Thursday, December 1, 2011

Queens of Civilization are On the Mic.

Since the very beginning, hip-hop has had its share of strong sisters. From Invincible today to Lady B back in 1979 - hell, we can take it back even before hip-hop was recorded music, with the likes of Sha Rock and the Mercedes Ladies - forward-thinking females MCs have been spitting hard enough that I believe they can take genuine credit for advancing the feminist movement in the global culture. But interestingly, when you say "feminist rap song," the exact same rap will immediately come to everybody's mind. It's not the first, and it's not the most recent, it's just... the one.

"Ladies First" dropped in 1989, and it's as terrific now as it ever was. It made the careers of both its MCs, Queen Latifah and Monie Love. Eleven years later, Latifah even titled her book Ladies First. Latifah showed us a whole other side to her from her previous, clubby dance tracks, proving she could be the lead vocalist on a rap song equal to the genre's all-time greats. And while "Monie In the Middle" is a fun crossover record with a brilliant instrumental, this is easily Monie Love's best performance of her career.

But as much, if not more, credit needs to go to the DJ Mark the 45 King for laying down one his best, all-time instrumentals. In many ways, it's right out of the King's playbook: a funky break with random, dusty horn samples he unearths and brings to the table over and over again, always to the our delight. But here he takes different horn samples, from different records of different styles, and together they form something even stronger than most of his other records. Some are blaring, turning the hook into a rallying cry, and others are funky loops that couch the vocals. All that paired with a live, thumping bassline played by engineer Shane Faber, adds up to one of hip-hop's all-time great instrumentals. And then it's really no surprise to see the great Paul C's name turn up in the credits for this one as well, since he seemed to have a hand in nearly every true classic from this period.

Now, I've heard it said a few times, on the internet, that "Ladies First" was written by Apache. This is usually pointed out by a male making the bigger point that: ha ha, these women needed a man to write their big, feminist anthem. I don't know if that's true or not, but there are writing credits on this 12", which credit several people, not including Apache. Specifically, they credit Latifah, Monie, The 45 King and Shane Faber. So, I would assume Latifah and Monie wrote their own lyrics, and 45 King and Faber are getting credit for the instrumental, and dismiss the Apache thing as internet rumor, except I was able to find something to support it. According to discogs, two pretty random compilation albums* credit Apache as a writer, alongside Latifah, Love and 45 King (but, interestingly, not Shane Faber). Of course even in those cases, Monie and Latifah are still credited as writers, but it does lend some credibility to the notion that he at least had a hand in it.

Still, there's at least one lyrical moment Apache night not have wanted to take credit for even if the ladies were willing to give it to him. That's because this song is one of those rare, infamous examples of misspelling in a rap song, ranking right alongside Warren G's "What's Next," when he famously asked, "what's N-X-E-T?" In this case, Monie Love ends her final verse by saying, "And next up is me, the M-O-N-I-E L-O-V-E; and I'm first 'cause I'm a L-A-D-I-E." I hope nobody reading this actually needs me to point it out, but the singular of "ladies" is in fact "lady."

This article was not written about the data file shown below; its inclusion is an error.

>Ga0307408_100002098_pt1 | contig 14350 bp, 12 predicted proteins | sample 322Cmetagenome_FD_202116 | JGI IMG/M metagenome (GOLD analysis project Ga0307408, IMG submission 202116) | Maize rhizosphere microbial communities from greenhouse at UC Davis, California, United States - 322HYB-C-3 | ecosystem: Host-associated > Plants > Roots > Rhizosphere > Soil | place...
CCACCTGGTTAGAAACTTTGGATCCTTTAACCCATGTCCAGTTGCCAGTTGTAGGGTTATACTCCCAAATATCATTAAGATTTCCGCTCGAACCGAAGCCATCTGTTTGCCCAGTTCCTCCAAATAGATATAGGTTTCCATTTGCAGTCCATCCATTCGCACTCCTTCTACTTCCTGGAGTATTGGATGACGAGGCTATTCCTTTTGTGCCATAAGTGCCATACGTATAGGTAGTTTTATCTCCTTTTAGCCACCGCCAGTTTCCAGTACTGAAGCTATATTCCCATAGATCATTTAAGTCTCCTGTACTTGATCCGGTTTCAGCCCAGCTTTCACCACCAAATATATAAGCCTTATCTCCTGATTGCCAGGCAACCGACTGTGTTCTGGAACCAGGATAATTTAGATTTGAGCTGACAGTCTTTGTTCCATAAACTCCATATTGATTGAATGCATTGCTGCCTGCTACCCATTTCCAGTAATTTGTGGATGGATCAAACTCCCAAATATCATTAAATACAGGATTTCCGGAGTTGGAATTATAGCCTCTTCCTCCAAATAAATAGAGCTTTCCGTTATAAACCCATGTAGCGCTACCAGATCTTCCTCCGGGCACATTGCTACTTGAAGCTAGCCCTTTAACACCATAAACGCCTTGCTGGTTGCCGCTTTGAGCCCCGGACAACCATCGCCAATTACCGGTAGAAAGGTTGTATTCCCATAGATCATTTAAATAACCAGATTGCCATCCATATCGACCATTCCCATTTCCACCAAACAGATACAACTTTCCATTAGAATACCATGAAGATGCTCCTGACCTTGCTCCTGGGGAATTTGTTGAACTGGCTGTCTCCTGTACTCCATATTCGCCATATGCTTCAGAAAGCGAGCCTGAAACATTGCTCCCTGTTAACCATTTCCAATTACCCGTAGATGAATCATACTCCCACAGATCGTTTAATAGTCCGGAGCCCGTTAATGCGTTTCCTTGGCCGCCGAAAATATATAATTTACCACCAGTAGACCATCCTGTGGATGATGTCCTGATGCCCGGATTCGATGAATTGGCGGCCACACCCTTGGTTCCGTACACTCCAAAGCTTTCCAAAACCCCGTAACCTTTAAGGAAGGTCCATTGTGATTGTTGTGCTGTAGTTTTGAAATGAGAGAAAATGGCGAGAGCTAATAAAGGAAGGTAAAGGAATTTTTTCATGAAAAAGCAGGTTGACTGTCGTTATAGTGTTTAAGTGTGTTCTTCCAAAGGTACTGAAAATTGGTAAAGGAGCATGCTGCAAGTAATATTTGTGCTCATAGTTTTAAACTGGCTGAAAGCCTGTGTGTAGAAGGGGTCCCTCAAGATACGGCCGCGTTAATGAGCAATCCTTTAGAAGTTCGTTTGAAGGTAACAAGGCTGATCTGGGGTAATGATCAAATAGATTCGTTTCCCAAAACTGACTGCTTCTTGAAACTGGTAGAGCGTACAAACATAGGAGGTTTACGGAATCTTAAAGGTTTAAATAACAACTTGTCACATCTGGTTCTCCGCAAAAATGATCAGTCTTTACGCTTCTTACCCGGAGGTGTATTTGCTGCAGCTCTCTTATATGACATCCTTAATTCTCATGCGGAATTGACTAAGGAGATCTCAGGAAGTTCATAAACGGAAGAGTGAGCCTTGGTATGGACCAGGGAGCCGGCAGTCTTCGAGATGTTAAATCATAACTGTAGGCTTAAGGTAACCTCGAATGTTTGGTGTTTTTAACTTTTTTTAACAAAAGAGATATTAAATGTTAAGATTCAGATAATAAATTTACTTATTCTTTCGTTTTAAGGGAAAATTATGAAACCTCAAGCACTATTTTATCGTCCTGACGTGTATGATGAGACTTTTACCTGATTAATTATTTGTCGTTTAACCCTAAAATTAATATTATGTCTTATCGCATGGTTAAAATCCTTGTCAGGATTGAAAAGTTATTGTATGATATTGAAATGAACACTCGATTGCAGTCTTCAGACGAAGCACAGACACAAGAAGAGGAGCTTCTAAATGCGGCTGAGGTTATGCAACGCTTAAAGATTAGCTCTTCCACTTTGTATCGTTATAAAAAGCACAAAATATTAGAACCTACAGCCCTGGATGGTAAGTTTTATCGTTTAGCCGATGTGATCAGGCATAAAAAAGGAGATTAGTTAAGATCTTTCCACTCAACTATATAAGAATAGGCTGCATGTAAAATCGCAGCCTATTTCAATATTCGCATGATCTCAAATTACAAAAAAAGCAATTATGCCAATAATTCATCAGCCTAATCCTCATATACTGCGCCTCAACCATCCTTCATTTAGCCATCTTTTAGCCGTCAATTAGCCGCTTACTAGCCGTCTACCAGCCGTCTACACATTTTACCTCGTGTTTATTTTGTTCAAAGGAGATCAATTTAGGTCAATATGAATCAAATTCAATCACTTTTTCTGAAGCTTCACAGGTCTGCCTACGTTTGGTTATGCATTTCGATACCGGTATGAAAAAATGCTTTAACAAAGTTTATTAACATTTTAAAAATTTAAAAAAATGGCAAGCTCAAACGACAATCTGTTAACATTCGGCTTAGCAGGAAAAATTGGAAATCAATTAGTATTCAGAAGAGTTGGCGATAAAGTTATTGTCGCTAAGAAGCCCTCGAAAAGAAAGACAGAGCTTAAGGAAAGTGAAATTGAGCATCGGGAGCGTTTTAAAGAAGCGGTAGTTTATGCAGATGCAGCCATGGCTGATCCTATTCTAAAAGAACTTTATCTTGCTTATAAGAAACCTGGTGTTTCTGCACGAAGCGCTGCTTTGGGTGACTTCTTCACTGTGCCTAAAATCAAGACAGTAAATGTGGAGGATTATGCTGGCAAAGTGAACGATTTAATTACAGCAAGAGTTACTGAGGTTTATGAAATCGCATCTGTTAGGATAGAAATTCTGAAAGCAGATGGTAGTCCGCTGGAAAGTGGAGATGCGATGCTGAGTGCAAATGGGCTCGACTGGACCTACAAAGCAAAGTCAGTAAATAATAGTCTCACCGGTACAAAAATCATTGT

That embarrassing gaff aside, this is one of hip-hop's purest, most perfect song. I mean, how could anyone ever hope to improve on it? What more could you ask for, a Crazy Extended 45 King Remix? Oh shit. The 12" has a Crazy Extended 45 King Remix on it!

Wisely, this 12" doesn't replace the already ideal 12"... it just adds a few things. Stab scratches, Malcolm X vocal samples, an extended opening (the famous "muuuusic 45 King, muuuuusic Latifah and the King, muuusic from a nation supreme" acapella that King would re-use regularly), all just help make the proceedings even hyper. It's over a minute and a half longer, and while it may seem a bit excessive during the opening - the chorus repeats and the beat rides for almost too long before the MCing kicks in. But you'll be glad for the extra length at the end of the song, when it allows for an extra, all-new verse by Latifah:

"Step out into the night;
Queens of civilization are on the mic.
The scene is ripe; the crowd is hype.
I expel the wack and those who bite.
Why? 'Cause I'm that type.
Swaying with beats 45 King style;
He wants me to sing but I'll swing, so meanwhile,
A footnote for the opposite sex:
Monie ripped the mic; I rock it next.
Flex - you'll never catch me at my worst.
You catch the drift? It's ladies first!"

Latifah's debut album was already a crate staple thanks to songs like this; but the remix makes this an essential 12" as well (plus, picture covers never hurt). And what else is on here? Well, there's the LP and a slightly tightened Radio Version. The Instrumental is on here, and if you care about instrumentals at all, this is definitely one to own. And finally, there's the Queen Latifah - Monie Love Bonus Beat, which has the pair shouting out the top female MCs of the day over the break, with Latifah using her silly French accent from her cameo on De La Soul's record. It's short, and they could've just edited into the ending of the Remix, to make it even more Crazy and Extended. But whatever - this is definitely one of those 12"s you just can't complain about.

*1990's Tanz House 2 on BCM Records from Germany and 2004's All That Urban on Warner Bros from Australia.

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